Before the "one-pot" wave of easy cooking swept the world, people have been putting everything on a tray, stirring it if necessary, and then preparing it. They did this for many years. The oven is the ideal appliance for whipping up something delicious quickly yet easily, without having to stand next to it the whole time. Simply put it in the oven, set the timer - and you're done. It's obvious why the oven (and many ready-made meals) is very popular with young people, who use it to prepare "food" of questionable quality so that they don't have to miss a second in front of the screen (MMOs, shooters, TV). Some people also enjoy being able to do something else at the same time (iron the laundry, relax, read a book), while the dish prepares itself.


Of course, the classic must not be missing. A pot or pan plus a cooker are part of any kitchen. Even the cheapest camping cooker is better than no cooker. It is THE foundation par excellence of a good cuisine. Whether gas, electric or induction: anyone who does not honour the cooker is not worthy of being the kitchen.


In the "old days", when we were still young, it wasn't called a "smoothie", but "Dude, keep your hands off the blender – one does not play with food". Oh how wonderfully innocent those youthful days were, when you still pushed fruit and vegetables into the blender with absolutely no plan and pressed the legendary "blend"-button. This has continued to this day, and many smoothie recipes are certainly the result of kids fooling around.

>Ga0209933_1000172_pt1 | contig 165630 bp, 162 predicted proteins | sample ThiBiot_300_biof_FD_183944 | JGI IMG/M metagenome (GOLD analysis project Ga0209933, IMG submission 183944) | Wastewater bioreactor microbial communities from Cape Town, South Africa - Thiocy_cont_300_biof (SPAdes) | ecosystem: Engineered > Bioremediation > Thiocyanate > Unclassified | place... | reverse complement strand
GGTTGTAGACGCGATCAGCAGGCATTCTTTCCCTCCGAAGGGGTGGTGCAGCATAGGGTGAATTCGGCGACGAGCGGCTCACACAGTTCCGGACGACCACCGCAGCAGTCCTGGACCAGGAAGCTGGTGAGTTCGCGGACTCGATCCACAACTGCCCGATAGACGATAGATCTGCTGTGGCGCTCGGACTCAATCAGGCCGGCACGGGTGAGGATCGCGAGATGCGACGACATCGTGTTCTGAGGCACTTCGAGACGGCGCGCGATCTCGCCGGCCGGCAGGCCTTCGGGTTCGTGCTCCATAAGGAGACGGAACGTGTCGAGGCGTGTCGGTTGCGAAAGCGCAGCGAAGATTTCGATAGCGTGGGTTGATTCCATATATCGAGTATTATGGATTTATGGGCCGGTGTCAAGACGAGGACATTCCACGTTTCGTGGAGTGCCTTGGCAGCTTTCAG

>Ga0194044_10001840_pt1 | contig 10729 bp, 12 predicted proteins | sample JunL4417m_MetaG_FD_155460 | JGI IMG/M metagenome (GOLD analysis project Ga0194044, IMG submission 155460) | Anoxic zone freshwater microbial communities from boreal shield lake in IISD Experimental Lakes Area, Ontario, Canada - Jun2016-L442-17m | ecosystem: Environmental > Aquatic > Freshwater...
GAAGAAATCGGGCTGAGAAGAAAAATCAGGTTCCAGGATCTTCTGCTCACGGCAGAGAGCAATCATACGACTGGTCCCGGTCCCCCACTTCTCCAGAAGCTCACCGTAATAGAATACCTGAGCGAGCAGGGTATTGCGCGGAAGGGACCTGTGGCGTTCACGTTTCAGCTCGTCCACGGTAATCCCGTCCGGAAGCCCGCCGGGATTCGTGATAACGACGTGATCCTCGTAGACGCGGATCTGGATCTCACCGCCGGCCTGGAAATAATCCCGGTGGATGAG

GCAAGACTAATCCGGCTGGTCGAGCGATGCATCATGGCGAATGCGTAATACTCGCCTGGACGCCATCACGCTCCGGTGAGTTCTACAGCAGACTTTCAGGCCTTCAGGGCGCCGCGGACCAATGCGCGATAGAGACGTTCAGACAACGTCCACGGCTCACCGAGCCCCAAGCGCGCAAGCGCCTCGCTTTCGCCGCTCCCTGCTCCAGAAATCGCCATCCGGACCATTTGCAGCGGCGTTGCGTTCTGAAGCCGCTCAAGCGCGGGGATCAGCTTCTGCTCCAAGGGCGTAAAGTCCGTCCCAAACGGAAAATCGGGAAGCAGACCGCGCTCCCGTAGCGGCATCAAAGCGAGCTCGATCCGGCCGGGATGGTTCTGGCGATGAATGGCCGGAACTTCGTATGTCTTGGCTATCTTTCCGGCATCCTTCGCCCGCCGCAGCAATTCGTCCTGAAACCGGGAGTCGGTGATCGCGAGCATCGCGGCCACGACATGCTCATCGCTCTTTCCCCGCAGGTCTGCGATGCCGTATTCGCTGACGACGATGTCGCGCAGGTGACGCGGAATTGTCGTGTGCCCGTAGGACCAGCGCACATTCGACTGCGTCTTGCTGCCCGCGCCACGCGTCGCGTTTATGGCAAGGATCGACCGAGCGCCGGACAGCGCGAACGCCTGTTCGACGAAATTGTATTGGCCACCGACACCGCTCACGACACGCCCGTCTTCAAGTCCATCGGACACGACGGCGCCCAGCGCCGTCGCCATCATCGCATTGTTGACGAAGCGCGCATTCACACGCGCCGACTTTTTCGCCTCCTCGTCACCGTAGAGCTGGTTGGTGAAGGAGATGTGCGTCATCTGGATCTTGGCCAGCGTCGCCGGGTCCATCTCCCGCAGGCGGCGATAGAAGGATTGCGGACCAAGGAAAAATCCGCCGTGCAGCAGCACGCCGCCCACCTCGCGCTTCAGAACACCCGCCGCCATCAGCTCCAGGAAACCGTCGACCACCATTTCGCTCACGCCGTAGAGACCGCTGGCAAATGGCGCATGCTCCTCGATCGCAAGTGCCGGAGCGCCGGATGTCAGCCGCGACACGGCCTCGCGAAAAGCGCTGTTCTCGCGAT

Kettle/Water Boiler:

Without it, making coffee would have been very unpleasant, especially in earlier times (i.e. back when there were no pad machines and mobile phones were only for sending text messages and making phone calls). Tea lovers also love this device. In addition, there is a small, conspiratorial community that - mostly in the student dormitory - has come to appreciate the...versatility...of this wonderful tool.


The appliance doesn't cost much and yet you can cook very healthy and low-fat food in it. So much for the obvious advantages. We are much more interested here in the fact that you can dump in all the ingredients and then just press the button. Exactly what lazy cooks and anti-cooking friends need. The special thing about it is that you can continue to talk about how you cook "totally fat-free" and "totally mega healthy", while the cooking genius in the neighbourhood struggles with "totally glutenous and unhealthy" stuff that has to be prepared with all kinds of pots and utensils.